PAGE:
Although not reported this month, we anticipate the PLUS method LOD values will also influence the mean of positive results for the survey. With lower LOD, the PLUS method will be able to detect lower concentrations of most toxins on the panel. For example, the LOD for ZEN used to be 51.7 ppb and now the LOD is 1.0 ppb. Previously, a sample with 7.0 ppb of ZEN would have been reported as “<LOD”, so it would not have been considered a positive result and thus would not have been included in the mean of positives. As we see with the tremendous shift in occurrence when the LOD is adjusted lower, we anticipate seeing a higher occurrence of ZEN, but the mean concentration will potentially be lower than historical values if there are many samples positive with low concentrations of ZEN that could pull down the average.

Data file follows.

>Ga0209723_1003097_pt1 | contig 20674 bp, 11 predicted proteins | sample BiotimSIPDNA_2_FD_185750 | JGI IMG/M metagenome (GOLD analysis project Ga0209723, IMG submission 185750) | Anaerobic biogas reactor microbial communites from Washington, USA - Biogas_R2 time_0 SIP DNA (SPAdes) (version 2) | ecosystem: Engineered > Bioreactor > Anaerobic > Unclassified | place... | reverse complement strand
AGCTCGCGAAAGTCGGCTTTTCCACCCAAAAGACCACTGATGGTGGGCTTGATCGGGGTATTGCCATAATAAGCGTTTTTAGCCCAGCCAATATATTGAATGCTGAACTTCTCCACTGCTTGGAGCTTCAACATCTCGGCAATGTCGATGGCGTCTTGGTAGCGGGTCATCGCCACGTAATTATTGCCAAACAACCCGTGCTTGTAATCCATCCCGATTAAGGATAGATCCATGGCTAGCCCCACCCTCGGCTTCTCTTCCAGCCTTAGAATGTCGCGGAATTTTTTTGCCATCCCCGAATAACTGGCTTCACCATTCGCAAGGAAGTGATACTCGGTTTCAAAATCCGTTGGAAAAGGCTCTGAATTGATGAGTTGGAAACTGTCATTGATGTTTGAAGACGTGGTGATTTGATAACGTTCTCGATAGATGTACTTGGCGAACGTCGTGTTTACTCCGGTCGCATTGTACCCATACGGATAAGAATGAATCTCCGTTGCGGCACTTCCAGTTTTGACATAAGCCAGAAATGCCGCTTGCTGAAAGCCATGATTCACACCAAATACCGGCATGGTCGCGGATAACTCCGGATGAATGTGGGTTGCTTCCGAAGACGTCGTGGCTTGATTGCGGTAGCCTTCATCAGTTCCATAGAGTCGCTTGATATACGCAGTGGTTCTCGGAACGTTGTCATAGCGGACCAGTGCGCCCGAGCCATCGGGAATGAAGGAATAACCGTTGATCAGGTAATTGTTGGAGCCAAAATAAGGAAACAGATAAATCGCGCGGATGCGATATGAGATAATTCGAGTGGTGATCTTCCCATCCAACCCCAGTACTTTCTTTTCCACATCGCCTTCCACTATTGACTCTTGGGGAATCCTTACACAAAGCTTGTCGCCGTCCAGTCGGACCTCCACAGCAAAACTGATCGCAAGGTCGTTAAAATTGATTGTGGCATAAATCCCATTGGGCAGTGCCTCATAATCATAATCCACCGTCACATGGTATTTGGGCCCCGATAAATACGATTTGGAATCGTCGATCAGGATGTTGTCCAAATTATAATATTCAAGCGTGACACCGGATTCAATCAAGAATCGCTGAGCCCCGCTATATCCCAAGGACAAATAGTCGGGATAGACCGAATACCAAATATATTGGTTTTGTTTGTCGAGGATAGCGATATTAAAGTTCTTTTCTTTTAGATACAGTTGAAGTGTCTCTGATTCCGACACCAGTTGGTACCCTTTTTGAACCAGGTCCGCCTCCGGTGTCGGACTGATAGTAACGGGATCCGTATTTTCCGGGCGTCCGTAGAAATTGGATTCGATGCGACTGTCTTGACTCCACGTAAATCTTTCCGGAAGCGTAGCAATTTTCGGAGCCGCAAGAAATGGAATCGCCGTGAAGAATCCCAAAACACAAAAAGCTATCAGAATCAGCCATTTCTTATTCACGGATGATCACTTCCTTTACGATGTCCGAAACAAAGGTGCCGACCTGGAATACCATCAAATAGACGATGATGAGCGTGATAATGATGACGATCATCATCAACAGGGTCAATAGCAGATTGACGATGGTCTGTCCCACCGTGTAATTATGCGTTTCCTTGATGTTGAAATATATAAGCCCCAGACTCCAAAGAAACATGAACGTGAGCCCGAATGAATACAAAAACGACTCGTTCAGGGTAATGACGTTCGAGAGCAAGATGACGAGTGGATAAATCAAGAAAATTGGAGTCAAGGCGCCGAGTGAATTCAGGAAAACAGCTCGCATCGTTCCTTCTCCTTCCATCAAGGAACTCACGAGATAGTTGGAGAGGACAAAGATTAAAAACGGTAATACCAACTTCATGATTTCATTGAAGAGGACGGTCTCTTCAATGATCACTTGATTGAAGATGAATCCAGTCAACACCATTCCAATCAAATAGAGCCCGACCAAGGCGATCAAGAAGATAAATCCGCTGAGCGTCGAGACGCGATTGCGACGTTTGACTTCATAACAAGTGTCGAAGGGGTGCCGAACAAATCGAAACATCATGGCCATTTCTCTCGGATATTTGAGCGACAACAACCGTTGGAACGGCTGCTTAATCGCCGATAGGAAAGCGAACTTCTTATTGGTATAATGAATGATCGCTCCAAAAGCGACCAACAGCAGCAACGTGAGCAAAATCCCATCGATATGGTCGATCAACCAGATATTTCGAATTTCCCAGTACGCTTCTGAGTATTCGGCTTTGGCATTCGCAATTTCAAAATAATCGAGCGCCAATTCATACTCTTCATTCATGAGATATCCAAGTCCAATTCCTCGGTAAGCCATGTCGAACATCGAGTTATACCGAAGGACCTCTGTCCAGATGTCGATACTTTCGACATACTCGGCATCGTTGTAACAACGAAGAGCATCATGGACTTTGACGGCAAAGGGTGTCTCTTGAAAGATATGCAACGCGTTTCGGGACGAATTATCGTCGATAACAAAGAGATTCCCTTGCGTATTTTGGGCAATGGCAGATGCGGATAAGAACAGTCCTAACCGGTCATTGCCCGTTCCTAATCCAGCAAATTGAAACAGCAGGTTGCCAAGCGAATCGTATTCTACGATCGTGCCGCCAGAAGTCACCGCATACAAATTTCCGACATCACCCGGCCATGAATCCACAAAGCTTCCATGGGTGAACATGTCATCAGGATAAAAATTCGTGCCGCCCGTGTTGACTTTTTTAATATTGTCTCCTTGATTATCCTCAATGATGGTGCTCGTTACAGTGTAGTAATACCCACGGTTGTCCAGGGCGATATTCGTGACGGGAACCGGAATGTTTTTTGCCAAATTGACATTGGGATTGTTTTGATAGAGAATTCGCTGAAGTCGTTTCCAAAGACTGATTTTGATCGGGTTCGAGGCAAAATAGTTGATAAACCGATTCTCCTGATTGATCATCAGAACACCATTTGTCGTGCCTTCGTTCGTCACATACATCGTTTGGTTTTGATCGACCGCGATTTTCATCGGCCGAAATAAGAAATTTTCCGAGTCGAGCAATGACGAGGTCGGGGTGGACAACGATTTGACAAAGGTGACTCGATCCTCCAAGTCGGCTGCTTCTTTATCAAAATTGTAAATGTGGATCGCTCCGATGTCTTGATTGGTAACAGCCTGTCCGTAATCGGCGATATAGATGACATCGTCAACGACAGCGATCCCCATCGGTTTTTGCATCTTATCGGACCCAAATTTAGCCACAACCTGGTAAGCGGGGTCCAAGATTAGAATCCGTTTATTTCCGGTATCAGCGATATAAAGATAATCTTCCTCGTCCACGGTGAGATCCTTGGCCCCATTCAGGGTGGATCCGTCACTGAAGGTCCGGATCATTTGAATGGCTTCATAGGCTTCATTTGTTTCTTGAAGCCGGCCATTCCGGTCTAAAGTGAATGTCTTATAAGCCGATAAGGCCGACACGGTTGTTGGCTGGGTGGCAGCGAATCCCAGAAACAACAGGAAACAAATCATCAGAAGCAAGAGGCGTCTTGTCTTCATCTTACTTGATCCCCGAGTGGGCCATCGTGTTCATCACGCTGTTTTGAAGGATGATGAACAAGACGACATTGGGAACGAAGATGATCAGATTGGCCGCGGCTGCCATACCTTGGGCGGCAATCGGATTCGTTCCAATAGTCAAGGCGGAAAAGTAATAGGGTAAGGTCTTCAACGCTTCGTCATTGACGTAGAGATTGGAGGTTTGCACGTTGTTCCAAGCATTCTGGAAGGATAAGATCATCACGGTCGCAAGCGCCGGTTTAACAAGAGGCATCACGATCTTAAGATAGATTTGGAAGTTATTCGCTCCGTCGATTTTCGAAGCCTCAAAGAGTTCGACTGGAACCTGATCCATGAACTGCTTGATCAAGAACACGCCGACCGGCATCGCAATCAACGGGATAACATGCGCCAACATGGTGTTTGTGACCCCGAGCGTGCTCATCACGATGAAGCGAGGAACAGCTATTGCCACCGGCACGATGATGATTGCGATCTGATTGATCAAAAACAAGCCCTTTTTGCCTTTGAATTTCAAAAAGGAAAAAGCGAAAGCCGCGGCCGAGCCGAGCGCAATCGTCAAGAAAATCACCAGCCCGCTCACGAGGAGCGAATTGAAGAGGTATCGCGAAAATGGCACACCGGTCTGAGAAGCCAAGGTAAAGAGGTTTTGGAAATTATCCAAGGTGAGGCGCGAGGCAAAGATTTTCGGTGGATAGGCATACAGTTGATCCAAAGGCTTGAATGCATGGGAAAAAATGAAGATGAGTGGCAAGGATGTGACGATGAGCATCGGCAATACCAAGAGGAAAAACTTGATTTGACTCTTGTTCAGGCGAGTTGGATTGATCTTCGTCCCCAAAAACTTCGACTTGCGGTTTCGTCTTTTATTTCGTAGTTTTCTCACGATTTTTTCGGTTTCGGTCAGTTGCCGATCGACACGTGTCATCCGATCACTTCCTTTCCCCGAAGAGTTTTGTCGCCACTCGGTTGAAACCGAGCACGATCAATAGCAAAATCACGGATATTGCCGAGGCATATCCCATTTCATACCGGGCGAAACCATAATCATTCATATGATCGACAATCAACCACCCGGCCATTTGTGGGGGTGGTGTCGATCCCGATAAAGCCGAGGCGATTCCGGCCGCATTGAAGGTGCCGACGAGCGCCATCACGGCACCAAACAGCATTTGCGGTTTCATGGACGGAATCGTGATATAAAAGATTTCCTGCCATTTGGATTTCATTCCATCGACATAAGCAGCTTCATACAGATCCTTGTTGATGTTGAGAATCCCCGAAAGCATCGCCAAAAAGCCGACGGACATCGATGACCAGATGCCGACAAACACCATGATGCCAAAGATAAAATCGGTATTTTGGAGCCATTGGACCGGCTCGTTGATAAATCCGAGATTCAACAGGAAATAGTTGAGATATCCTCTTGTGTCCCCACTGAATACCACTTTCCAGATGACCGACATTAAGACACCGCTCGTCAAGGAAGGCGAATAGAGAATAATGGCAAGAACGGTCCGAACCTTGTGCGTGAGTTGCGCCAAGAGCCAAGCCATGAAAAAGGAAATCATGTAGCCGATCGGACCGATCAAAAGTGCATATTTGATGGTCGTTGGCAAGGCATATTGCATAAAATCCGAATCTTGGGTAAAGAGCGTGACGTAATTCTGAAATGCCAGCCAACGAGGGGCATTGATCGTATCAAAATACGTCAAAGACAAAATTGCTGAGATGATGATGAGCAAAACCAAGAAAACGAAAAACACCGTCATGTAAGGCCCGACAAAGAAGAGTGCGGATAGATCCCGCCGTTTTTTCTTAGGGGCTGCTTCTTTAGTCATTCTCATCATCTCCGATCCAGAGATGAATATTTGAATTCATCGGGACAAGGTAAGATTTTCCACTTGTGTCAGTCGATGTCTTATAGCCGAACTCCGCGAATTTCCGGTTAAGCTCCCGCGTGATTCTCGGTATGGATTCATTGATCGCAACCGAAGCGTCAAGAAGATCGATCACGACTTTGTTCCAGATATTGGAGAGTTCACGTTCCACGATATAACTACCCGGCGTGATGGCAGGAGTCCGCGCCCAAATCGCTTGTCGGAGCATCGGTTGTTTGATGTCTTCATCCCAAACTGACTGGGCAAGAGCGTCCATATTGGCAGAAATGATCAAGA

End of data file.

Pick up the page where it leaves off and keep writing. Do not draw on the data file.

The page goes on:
As the survey data set continues to gain additional samples, we will continue to monitor the influence that the new lower LOD values may have on the occurrence and mean of positive contamination levels. We anticipate sharing a full mycotoxin survey update in the December edition of The Digest.

If you would like to submit samples for mycotoxin analysis to better understand risk in your feeds, contribute samples to the annual mycotoxin survey, or are curious to learn more about the analytical services dsm-firmenich offers, please contact your dsm-firmenich account manager.

Published on

20 November 2023


  • Poultry
  • Swine
  • Ruminants
  • Mycotoxins